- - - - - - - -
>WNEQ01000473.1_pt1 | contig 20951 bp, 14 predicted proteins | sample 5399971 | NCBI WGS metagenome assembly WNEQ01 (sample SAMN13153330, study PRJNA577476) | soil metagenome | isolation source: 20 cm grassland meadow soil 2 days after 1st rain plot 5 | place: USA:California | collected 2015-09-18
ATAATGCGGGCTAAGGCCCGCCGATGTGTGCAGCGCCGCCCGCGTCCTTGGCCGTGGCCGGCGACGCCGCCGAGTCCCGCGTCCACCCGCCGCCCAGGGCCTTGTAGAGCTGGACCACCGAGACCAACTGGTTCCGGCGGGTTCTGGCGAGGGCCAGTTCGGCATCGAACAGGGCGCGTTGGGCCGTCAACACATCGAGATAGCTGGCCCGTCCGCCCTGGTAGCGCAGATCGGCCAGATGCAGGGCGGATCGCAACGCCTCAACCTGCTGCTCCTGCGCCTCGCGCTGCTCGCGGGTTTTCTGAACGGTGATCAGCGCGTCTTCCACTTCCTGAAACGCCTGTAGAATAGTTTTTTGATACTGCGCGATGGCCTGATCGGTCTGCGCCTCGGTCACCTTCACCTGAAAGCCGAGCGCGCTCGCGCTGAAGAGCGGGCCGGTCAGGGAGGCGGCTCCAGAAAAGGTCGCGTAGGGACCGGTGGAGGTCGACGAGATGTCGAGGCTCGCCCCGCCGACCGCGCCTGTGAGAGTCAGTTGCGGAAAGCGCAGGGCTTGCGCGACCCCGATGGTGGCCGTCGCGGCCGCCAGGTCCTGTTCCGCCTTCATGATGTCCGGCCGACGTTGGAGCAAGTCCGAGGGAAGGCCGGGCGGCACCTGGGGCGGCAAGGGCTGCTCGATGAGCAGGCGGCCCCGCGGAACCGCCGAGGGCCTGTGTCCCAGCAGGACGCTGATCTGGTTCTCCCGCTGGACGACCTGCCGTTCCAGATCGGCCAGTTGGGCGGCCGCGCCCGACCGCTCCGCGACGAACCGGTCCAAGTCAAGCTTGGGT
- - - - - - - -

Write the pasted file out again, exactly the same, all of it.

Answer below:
>WNEQ01000473.1_pt1 | contig 20951 bp, 14 predicted proteins | sample 5399971 | NCBI WGS metagenome assembly WNEQ01 (sample SAMN13153330, study PRJNA577476) | soil metagenome | isolation source: 20 cm grassland meadow soil 2 days after 1st rain plot 5 | place: USA:California | collected 2015-09-18
ATAATGCGGGCTAAGGCCCGCCGATGTGTGCAGCGCCGCCCGCGTCCTTGGCCGTGGCCGGCGACGCCGCCGAGTCCCGCGTCCACCCGCCGCCCAGGGCCTTGTAGAGCTGGACCACCGAGACCAACTGGTTCCGGCGGGTTCTGGCGAGGGCCAGTTCGGCATCGAACAGGGCGCGTTGGGCCGTCAACACATCGAGATAGCTGGCCCGTCCGCCCTGGTAGCGCAGATCGGCCAGATGCAGGGCGGATCGCAACGCCTCAACCTGCTGCTCCTGCGCCTCGCGCTGCTCGCGGGTTTTCTGAACGGTGATCAGCGCGTCTTCCACTTCCTGAAACGCCTGTAGAATAGTTTTTTGATACTGCGCGATGGCCTGATCGGTCTGCGCCTCGGTCACCTTCACCTGAAAGCCGAGCGCGCTCGCGCTGAAGAGCGGGCCGGTCAGGGAGGCGGCTCCAGAAAAGGTCGCGTAGGGACCGGTGGAGGTCGACGAGATGTCGAGGCTCGCCCCGCCGACCGCGCCTGTGAGAGTCAGTTGCGGAAAGCGCAGGGCTTGCGCGACCCCGATGGTGGCCGTCGCGGCCGCCAGGTCCTGTTCCGCCTTCATGATGTCCGGCCGACGTTGGAGCAAGTCCGAGGGAAGGCCGGGCGGCACCTGGGGCGGCAAGGGCTGCTCGATGAGCAGGCGGCCCCGCGGAACCGCCGAGGGCCTGTGTCCCAGCAGGACGCTGATCTGGTTCTCCCGCTGGACGACCTGCCGTTCCAGATCGGCCAGTTGGGCGGCCGCGCCCGACCGCTCCGCGACGAACCGGTCCAAGTCAAGCTTGGGT